Introduction

Onyx can be customized to meet the needs of any organization that is collecting data from participants for a medical reseacrch study. Customizing Onyx invloves creating custom questionnaires and configuring Onyx to collect the physical measurments and biosamples required by the study.

Planning Your Customization

Note

To the Organization that is Customizing Onyx

We recommend that you plan your customization of Onyx using this spreadsheet. The completed spreedsheet will serve as a guideline for the programmer who will carry out the customization of Onyx for your organization.

Item Explaination What you need to do
Enrollment mode Onyx can manage participants with appointments or walk-in participants or both. Decide which enrollment mode(s) you will use.
Participant information fields
Before the consent stage, Onyx can capture some identification
information about the participant. This information is either provided
with the appointment list or obatined when the participant is received.
Mandatory fields are: participant ID, name, and DOB. Other fields are configurable.
Onyx does not assign participant IDs. The study does. We need to know
the format of your participant IDs so Onyx can validate them when
participants are received. Participant IDs can be on barcode labels.
Define a list of participant information fields.
For each field, define:
  • name (to be displayed onscreen)
  • variable name
  • type (date, list, and so on)
  • validation rule
Stage ordering
Onyx stages (consent, questionnaires, physical measurements, biosample
collection) can be listed onscreen in any order that is convenient for the study.
Define a list of the stages in an interview; in the order that you
want them to appear onscreen.
For each stage, define:
  • name of the stage as it should appear onscreen
  • any stages that must be completed before the current stage can be started (and any data that the current stage must receive from those stage(s))
  • any stages that could be contraindicated after the current stage is completed (and any data that the current stage must send to the dependent stage)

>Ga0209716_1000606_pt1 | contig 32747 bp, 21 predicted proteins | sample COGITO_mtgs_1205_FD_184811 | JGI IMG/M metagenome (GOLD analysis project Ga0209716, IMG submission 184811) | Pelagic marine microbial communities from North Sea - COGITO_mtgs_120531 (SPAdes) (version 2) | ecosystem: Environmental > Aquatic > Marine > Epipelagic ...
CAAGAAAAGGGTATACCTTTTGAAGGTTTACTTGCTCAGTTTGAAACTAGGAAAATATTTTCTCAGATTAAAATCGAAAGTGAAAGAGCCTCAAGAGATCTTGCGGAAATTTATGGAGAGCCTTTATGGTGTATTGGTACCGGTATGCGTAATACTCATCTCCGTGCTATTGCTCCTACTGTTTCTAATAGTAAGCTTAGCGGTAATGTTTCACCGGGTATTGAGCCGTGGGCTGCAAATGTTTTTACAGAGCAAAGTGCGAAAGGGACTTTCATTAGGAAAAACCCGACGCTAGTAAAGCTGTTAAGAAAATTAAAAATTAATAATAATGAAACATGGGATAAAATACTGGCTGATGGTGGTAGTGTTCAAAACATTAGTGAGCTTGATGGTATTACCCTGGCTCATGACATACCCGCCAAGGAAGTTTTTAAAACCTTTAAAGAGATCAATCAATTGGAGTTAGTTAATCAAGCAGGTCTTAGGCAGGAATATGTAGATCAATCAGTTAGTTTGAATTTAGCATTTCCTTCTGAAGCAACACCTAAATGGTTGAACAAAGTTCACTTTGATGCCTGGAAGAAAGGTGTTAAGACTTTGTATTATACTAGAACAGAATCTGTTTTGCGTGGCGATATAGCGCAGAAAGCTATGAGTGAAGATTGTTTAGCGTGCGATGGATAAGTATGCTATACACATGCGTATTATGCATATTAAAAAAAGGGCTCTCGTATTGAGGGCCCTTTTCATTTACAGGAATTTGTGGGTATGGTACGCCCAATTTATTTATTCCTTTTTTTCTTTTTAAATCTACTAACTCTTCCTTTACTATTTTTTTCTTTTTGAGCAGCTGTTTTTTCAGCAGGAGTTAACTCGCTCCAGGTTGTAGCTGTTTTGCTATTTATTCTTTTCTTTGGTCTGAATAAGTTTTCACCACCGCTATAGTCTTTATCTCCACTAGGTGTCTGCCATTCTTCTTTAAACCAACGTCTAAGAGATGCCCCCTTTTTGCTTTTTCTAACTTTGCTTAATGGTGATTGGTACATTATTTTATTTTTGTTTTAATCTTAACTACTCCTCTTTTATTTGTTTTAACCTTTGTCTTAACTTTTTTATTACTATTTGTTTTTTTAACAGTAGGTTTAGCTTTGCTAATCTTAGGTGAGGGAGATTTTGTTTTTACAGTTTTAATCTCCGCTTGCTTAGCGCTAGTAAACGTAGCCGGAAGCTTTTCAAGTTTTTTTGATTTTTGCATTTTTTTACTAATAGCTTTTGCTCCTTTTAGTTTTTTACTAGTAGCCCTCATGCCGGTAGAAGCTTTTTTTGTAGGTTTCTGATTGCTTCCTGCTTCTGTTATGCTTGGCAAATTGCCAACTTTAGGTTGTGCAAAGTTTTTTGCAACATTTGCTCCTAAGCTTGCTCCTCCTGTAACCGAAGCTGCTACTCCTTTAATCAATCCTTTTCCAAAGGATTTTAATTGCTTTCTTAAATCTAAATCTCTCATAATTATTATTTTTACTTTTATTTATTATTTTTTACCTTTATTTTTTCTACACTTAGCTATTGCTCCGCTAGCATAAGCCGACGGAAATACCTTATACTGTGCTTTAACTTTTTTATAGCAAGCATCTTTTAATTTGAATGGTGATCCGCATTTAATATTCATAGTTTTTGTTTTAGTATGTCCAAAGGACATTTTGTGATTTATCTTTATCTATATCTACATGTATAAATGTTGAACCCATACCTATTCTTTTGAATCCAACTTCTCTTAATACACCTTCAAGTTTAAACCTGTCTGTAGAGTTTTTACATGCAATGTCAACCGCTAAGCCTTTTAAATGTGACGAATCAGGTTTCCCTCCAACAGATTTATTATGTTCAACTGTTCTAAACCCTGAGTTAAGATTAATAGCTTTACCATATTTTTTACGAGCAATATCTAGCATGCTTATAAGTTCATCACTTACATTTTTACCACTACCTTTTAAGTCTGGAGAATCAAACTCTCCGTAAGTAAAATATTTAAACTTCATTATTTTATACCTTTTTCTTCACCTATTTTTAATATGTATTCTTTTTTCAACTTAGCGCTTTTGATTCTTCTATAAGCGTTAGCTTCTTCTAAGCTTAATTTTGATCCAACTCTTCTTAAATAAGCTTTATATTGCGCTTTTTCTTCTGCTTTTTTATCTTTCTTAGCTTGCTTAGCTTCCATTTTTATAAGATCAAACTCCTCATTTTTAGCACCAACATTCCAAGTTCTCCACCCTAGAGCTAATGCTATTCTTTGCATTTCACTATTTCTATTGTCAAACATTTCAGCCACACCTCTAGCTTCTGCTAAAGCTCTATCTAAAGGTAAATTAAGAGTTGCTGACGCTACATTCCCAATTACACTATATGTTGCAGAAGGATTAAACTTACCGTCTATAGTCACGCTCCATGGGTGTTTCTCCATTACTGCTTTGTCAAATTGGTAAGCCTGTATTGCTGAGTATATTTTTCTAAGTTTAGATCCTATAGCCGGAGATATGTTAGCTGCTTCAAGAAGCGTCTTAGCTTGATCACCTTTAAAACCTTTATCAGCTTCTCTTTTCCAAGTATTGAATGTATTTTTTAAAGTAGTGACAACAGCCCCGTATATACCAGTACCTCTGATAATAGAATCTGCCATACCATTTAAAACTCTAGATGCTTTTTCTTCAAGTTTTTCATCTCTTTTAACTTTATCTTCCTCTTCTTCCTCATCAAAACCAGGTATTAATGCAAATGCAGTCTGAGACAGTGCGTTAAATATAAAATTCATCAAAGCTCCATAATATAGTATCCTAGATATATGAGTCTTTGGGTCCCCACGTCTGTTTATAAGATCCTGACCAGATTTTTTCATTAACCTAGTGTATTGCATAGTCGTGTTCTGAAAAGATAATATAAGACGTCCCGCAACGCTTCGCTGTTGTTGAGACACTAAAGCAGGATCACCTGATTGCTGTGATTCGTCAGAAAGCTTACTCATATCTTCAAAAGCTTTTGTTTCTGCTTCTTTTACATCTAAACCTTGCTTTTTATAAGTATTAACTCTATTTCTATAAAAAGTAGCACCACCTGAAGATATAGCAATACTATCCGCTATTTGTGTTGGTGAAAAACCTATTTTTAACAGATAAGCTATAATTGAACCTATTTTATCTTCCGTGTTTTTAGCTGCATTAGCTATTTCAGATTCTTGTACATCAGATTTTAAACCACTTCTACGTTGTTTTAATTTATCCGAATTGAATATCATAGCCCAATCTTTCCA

• whether or not the stage can be skipped
Consent form The participant’s signature can be obtained in various ways: Manual, electronic, or both.
Decide which signature modes will you use.
If you will accept consent electronically, prepare the consent form in
PDF format
Questionnaire stages
One or more questionnaires can be defined.
The questions in a questionnaire should be grouped into pages
(questions that you want to appear on the same screen). Questions can
also be grouped into sections (by topic).
You can define “skip patterns”; whether or not to display certain questions based on
answer(s) to previous question(s). A skip pattern can be for a page (hide some questions
in the page initially and only display them if the participant gives a particular answer to
another question in the page). A skip pattern can also be for a section (do not display
section about smoking if participant is a non-smoker).
A questionnaire can be displayed in different modes:
  • standard screen
  • touchscreen (suitable for self-administered questionnaires)
  • both
For each questionnaire, define:
  • a list of questions (grouped by section, if sections used)
  • display mode(s)
  • skip patterns
For each question, define:
  • text to display onscreen
  • answer type (e.g single choice, multiple choice, open text)
  • variable name(s)
  • category names (answers to display onscreen)
  • category codes
  • validation rule (if required)
Contraindication check
We recommend that you define a preliminary questionnaire to establish if any physical
measurements or the collection of certain biosamples are contradicated.
You need to define the same information as for any questionnaire. In addition, we need to decide which answers contradindicate which stages.
Physical measurement stages
A physical measurement stage usually acquires one type of measurement on one
instrument. However, if several measurements are normally taken together, they can all
be grouped in one physical measurement stage.
Measurements can be entered manually or automatically captured from electronic
instruments (if instrument has its own application, or both.
A measurement can be obtained once or multiple times.
Define the list of measurements to be acquired.
For each measurement, indicate:
  • type of measurement
  • onscreen direction to staff about how to do measurement
  • data entry mode: manual entry or automatic data capture
  • for automatic data capture from an instrument, name any inputs that instrument needs to receive from Onyx before it can measure